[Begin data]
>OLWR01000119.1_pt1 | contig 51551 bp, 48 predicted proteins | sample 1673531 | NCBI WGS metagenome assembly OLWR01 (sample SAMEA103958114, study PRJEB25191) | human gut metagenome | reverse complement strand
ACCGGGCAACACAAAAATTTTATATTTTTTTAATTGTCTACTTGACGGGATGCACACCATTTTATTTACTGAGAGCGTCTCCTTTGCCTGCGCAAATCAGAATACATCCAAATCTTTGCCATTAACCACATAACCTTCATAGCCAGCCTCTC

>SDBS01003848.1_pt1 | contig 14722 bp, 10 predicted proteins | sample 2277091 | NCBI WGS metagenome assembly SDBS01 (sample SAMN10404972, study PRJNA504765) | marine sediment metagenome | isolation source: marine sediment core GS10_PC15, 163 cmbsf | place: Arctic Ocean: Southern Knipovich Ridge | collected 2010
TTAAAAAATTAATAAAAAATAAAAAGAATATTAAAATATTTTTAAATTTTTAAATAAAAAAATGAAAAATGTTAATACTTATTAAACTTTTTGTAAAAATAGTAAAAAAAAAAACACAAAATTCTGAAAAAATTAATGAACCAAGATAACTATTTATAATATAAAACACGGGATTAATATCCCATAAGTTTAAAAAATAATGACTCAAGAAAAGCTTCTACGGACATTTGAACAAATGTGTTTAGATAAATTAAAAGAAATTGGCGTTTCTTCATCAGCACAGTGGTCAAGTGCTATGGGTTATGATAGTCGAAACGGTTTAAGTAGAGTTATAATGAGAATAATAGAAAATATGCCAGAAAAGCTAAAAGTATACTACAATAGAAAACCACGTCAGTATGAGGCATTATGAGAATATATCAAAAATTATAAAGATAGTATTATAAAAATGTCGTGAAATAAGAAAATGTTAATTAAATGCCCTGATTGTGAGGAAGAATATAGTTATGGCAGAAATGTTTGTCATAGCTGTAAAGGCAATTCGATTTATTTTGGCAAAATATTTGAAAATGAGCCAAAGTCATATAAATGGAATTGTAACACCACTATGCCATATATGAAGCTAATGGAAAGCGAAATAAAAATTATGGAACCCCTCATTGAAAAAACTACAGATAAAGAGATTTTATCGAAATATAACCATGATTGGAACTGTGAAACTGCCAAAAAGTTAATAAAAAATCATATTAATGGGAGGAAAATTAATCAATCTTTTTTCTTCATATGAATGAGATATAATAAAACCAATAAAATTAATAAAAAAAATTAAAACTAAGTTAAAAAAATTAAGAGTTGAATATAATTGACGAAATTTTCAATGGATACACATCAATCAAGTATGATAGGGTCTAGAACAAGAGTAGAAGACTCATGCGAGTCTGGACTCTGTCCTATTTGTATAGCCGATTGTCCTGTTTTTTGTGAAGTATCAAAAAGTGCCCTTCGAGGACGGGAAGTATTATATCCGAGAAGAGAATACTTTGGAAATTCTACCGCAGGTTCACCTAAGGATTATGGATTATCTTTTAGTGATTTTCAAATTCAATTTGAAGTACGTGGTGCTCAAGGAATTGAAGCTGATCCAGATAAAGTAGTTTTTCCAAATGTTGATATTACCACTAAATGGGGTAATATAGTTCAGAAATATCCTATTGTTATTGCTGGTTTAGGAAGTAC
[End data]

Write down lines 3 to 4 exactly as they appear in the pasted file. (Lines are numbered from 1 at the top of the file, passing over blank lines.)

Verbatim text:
>SDBS01003848.1_pt1 | contig 14722 bp, 10 predicted proteins | sample 2277091 | NCBI WGS metagenome assembly SDBS01 (sample SAMN10404972, study PRJNA504765) | marine sediment metagenome | isolation source: marine sediment core GS10_PC15, 163 cmbsf | place: Arctic Ocean: Southern Knipovich Ridge | collected 2010
TTAAAAAATTAATAAAAAATAAAAAGAATATTAAAATATTTTTAAATTTTTAAATAAAAAAATGAAAAATGTTAATACTTATTAAACTTTTTGTAAAAATAGTAAAAAAAAAAACACAAAATTCTGAAAAAATTAATGAACCAAGATAACTATTTATAATATAAAACACGGGATTAATATCCCATAAGTTTAAAAAATAATGACTCAAGAAAAGCTTCTACGGACATTTGAACAAATGTGTTTAGATAAATTAAAAGAAATTGGCGTTTCTTCATCAGCACAGTGGTCAAGTGCTATGGGTTATGATAGTCGAAACGGTTTAAGTAGAGTTATAATGAGAATAATAGAAAATATGCCAGAAAAGCTAAAAGTATACTACAATAGAAAACCACGTCAGTATGAGGCATTATGAGAATATATCAAAAATTATAAAGATAGTATTATAAAAATGTCGTGAAATAAGAAAATGTTAATTAAATGCCCTGATTGTGAGGAAGAATATAGTTATGGCAGAAATGTTTGTCATAGCTGTAAAGGCAATTCGATTTATTTTGGCAAAATATTTGAAAATGAGCCAAAGTCATATAAATGGAATTGTAACACCACTATGCCATATATGAAGCTAATGGAAAGCGAAATAAAAATTATGGAACCCCTCATTGAAAAAACTACAGATAAAGAGATTTTATCGAAATATAACCATGATTGGAACTGTGAAACTGCCAAAAAGTTAATAAAAAATCATATTAATGGGAGGAAAATTAATCAATCTTTTTTCTTCATATGAATGAGATATAATAAAACCAATAAAATTAATAAAAAAAATTAAAACTAAGTTAAAAAAATTAAGAGTTGAATATAATTGACGAAATTTTCAATGGATACACATCAATCAAGTATGATAGGGTCTAGAACAAGAGTAGAAGACTCATGCGAGTCTGGACTCTGTCCTATTTGTATAGCCGATTGTCCTGTTTTTTGTGAAGTATCAAAAAGTGCCCTTCGAGGACGGGAAGTATTATATCCGAGAAGAGAATACTTTGGAAATTCTACCGCAGGTTCACCTAAGGATTATGGATTATCTTTTAGTGATTTTCAAATTCAATTTGAAGTACGTGGTGCTCAAGGAATTGAAGCTGATCCAGATAAAGTAGTTTTTCCAAATGTTGATATTACCACTAAATGGGGTAATATAGTTCAGAAATATCCTATTGTTATTGCTGGTTTAGGAAGTAC